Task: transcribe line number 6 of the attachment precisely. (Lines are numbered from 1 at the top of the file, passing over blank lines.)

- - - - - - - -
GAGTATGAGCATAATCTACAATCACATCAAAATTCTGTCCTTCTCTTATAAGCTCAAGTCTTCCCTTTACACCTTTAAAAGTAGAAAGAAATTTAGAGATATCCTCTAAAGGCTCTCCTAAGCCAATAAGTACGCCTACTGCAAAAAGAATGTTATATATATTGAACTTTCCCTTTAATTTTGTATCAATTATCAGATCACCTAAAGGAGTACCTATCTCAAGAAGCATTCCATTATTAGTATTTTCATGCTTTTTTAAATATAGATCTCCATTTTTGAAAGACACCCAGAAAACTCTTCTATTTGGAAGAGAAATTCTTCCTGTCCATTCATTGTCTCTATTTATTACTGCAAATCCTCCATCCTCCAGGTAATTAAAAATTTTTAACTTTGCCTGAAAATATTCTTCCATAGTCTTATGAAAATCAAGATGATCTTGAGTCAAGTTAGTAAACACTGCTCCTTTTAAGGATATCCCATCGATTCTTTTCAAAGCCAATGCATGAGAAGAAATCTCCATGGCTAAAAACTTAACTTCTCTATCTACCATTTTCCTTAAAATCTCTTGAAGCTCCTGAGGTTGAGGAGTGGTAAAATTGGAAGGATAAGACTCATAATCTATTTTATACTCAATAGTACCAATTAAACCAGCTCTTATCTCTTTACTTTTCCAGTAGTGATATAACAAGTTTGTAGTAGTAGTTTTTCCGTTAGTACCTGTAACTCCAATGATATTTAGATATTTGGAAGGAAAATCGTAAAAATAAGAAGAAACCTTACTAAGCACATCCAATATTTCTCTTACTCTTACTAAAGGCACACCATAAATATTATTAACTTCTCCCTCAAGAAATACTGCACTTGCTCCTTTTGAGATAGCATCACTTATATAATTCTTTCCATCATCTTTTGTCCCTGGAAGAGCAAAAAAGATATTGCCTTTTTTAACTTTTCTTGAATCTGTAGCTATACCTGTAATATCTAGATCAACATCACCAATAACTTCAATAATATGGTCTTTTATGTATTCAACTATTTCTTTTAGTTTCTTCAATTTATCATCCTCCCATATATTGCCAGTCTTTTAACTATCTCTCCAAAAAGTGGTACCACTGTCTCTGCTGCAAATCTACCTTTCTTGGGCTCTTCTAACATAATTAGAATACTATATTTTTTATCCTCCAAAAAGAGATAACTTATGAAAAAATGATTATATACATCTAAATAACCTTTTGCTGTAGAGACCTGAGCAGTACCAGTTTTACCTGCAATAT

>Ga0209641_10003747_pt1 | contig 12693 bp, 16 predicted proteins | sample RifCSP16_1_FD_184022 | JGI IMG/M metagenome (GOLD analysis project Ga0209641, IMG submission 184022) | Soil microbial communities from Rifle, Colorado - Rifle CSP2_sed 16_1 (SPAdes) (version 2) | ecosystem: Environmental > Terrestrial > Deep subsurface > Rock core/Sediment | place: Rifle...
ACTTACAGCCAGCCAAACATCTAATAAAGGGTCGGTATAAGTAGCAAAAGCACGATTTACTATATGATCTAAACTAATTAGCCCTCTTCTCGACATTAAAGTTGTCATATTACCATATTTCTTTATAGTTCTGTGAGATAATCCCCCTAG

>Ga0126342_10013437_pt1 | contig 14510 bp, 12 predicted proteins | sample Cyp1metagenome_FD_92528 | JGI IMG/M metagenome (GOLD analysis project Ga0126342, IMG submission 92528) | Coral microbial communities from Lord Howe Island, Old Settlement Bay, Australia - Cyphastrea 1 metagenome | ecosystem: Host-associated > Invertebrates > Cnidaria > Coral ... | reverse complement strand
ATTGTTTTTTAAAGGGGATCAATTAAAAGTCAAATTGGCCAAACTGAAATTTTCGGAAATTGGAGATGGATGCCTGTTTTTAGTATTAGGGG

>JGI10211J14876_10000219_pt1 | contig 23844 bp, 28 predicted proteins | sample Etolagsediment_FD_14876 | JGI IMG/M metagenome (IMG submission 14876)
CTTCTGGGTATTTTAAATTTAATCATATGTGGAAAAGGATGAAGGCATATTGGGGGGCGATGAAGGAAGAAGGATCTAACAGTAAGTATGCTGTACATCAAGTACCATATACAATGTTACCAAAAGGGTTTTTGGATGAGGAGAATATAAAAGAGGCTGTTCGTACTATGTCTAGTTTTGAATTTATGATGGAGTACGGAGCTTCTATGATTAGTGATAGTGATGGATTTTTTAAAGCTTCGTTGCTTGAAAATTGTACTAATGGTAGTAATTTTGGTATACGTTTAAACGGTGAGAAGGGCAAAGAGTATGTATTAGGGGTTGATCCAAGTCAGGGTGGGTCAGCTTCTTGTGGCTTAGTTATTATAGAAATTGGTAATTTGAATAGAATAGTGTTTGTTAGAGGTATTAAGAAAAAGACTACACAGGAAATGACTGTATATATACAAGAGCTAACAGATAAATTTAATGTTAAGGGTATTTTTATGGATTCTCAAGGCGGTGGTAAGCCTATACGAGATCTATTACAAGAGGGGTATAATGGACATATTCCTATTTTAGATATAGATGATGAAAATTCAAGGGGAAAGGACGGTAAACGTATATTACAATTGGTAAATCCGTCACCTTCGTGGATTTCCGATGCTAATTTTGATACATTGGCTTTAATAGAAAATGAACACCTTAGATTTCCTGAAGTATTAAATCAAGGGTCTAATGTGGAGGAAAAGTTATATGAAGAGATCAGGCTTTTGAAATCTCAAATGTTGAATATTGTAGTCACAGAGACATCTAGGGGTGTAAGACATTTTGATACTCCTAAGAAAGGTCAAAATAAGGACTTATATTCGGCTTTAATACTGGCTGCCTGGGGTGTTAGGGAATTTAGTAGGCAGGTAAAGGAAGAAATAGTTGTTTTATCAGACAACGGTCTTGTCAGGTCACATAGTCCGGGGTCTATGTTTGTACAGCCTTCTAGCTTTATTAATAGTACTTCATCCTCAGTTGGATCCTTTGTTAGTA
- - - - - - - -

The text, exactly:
>JGI10211J14876_10000219_pt1 | contig 23844 bp, 28 predicted proteins | sample Etolagsediment_FD_14876 | JGI IMG/M metagenome (IMG submission 14876)